Many of my life’s fondest memories includes the use of smokeless tobacco since it was such an integral part of my life for a little over a decade. I remember one time when my younger brother wanted me to give him a ride somewhere and me demanding he take a dip of my Copenhagen as payment for my time and trouble. In addition, I insisted he keep the pinch of tobacco in his mouth for the duration of the presumed short outing. Isn’t that what big brothers are for? I also recall deciding to stop at a carwash, on the way to wherever, to prolong my brother’s first dipping experience. If I remember correctly, and I’m pretty sure that I do, my young passenger got sick while I was washing my car, but luckily I had chosen the self serve option, so we were both outside of the vehicle when the vomiting began. After my car was spotless my brother no longer felt like going anywhere except back home to recuperate. Good Times.
The most memorable time I ever had involving snuff was also the longest I was forced to endure a single pinch of tobacco between my cheek and gum. Immediately after arriving at the hospital, when my wife was in labor, I placed a fresh dip of Copenhagen in my mouth. Eight hours later we had a beautiful baby boy, and I was finally able to leave my wife’s side, for just a moment, to rid myself of the now bland substance. I then immediately, of course, put in a fresh pinch of tobacco and all was well. My most unique experience with the stuff was my most desperate experience as well, and it was obvious proof of my addiction to smokeless tobacco. When I was a young adult I needed my two bottom wisdom teeth removed, so after the procedure the lower half of my mouth was tightly packed with gauze. This presented me with a major problem, of how I would be able to enjoy a dip, while in this predicament.
I summoned my ingenuity and placed a pinch between my upper lip and gum for the first time in my life. The novel idea was definitely outlandish, but it did the trick, and I learned that day I had another option for storing tobacco. The newly discovered technique came in handy whenever my lower gums were too irritated, from so much dipping, to put in a pinch of tobacco the proper way. I did hear somewhere that every can of smokeless tobacco (Copenhagen at least) has chards of glass mixed in; therefore, allowing the tobacco’s nicotine to enter a dipper’s bloodstream more rapidly, through the numerous miniature cuts produced in the lip, and enabling the user to become addicted to their product much faster. I tend to believe that theory because there does seem to be minuscule pieces of something shiny in Copenhagen, when examining the substance closely, and it does appear to glisten like glass in the sunlight.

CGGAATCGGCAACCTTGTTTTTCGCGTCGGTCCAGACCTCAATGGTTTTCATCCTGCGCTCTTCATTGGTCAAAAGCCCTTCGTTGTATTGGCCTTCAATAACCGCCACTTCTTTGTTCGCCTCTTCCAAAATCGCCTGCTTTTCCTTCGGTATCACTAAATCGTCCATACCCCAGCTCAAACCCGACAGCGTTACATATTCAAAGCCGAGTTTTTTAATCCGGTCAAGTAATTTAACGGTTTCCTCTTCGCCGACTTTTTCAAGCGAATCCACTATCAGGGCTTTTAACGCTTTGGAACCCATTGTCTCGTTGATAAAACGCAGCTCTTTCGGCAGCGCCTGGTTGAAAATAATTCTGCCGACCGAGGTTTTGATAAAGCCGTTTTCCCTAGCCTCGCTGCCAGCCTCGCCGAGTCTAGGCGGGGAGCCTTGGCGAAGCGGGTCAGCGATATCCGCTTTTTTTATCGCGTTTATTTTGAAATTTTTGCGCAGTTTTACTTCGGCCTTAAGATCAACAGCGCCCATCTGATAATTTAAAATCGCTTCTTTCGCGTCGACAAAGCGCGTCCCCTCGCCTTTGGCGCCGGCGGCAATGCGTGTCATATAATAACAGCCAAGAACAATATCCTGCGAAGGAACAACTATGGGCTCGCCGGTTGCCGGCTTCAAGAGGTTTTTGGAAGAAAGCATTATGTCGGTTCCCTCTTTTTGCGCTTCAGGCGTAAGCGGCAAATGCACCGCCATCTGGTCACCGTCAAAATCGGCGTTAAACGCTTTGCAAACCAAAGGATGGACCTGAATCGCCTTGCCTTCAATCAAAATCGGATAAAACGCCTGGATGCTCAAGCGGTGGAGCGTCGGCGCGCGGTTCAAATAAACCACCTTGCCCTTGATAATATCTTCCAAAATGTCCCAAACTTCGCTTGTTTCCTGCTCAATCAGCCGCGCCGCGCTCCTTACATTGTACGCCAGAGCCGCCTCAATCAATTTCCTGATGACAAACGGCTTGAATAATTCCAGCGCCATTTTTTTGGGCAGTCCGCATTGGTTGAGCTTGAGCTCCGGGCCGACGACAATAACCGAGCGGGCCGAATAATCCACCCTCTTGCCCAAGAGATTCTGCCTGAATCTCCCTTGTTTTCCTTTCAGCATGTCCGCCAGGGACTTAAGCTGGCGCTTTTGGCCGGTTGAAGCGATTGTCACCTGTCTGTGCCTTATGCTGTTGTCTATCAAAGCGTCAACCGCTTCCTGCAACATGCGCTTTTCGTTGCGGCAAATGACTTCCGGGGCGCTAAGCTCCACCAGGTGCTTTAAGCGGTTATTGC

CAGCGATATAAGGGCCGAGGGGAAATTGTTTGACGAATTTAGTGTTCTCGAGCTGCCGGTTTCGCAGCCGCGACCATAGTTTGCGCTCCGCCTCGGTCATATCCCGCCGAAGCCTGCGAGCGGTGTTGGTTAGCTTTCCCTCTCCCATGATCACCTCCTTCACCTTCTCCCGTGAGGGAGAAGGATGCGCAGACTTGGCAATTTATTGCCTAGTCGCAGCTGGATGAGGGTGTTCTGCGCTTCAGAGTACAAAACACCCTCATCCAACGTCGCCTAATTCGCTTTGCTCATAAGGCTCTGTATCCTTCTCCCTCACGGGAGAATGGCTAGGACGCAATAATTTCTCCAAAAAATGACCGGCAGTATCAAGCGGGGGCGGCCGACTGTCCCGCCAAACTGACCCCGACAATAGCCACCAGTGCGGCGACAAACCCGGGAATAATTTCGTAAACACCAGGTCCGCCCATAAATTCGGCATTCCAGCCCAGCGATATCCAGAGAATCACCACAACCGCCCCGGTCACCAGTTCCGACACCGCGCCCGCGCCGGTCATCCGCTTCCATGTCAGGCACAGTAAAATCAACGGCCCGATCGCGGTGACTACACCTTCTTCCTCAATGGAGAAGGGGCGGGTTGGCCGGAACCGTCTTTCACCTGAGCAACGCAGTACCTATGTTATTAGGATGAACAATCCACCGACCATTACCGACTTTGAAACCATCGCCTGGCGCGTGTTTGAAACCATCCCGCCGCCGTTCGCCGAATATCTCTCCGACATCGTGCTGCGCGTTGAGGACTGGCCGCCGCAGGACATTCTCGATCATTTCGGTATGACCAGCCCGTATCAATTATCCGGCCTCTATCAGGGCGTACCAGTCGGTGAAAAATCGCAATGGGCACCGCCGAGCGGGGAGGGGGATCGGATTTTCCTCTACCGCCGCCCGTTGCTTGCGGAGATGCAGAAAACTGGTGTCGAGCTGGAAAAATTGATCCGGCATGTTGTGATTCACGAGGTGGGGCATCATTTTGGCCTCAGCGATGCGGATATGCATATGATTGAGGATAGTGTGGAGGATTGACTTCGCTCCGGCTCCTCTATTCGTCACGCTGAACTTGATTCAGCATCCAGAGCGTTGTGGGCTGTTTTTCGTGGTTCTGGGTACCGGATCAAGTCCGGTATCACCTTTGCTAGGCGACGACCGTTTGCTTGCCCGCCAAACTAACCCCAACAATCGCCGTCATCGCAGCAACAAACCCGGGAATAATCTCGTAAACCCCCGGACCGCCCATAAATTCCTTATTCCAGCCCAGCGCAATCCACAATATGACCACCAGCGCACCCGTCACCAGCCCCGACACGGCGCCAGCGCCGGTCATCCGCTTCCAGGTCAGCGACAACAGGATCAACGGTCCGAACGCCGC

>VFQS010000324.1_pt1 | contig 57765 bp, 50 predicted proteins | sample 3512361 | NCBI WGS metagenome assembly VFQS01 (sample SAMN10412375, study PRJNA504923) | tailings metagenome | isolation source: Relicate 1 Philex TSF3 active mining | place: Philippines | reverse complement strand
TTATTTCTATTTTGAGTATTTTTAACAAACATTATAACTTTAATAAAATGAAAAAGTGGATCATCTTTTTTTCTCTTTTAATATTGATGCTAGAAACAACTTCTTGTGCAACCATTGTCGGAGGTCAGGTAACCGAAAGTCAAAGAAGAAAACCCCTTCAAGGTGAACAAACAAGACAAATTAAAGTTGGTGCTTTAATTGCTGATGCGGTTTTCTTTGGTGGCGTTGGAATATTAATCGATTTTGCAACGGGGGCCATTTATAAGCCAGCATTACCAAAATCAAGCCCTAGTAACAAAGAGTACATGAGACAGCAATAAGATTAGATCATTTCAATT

I no longer have to worry, whether Copenhagen contain chards of glass or not, because I ended my love affair with smokeless tobacco over 23 years ago. I no longer have to be concerned with the financial burden of a nicotine addiction either. The price of a can of tobacco had risen to $1.29, when I ultimately stopped dipping, and I recently noticed my favorite brand of snuff is now selling for about $5.00 a can. I’m so thankful I’m no longer a slave to that stuff. I needed 3 pieces of Nicorette gum, and some tears, to quit my 10 year tobacco addiction. My determination and willpower could only take me so far, until I was at my wit’s end, and then I needed a piece of the Nicorette gum to regain my sanity. The tingling sensation and hint of nicotine in the special gum was sufficient enough, to extinguish my tremendous craving, at least for awhile. The withdraw from the addictive substance was overwhelming and almost unbearable; hence, the tears.
My mother-in-law was certainly thrilled when I finally gave up dipping. She had boldly suggested I quit, even as far back as when her daughter and I were only dating, by giving me some information on the perils of smokeless tobacco. The pamphlets included several photos of young men who had lost portions of their faces, due to mouth cancer, caused by dipping tobacco. At that time the pamphlets weren’t enough to “scare me straight,” so I continued using. I also persisted in superstitiously purchasing only the Copenhagen cans marked with the warning label, “May cause birth defects” instead of the ones stating, “May cause cancer.” What ultimately did motivate me to end my decade long addiction to snuff was my son. One day, while looking at my toddler, I realized I had the responsibility of doing everything in my power to be there for him, during his formative years, and that meant giving up tobacco. The thought of a pinch of tobacco between my cheek and gum, after all these years, is still enticing, but I no longer feel invincible, and I know the consequences can be deadly. I can only hope there’s Copenhagen in Heaven.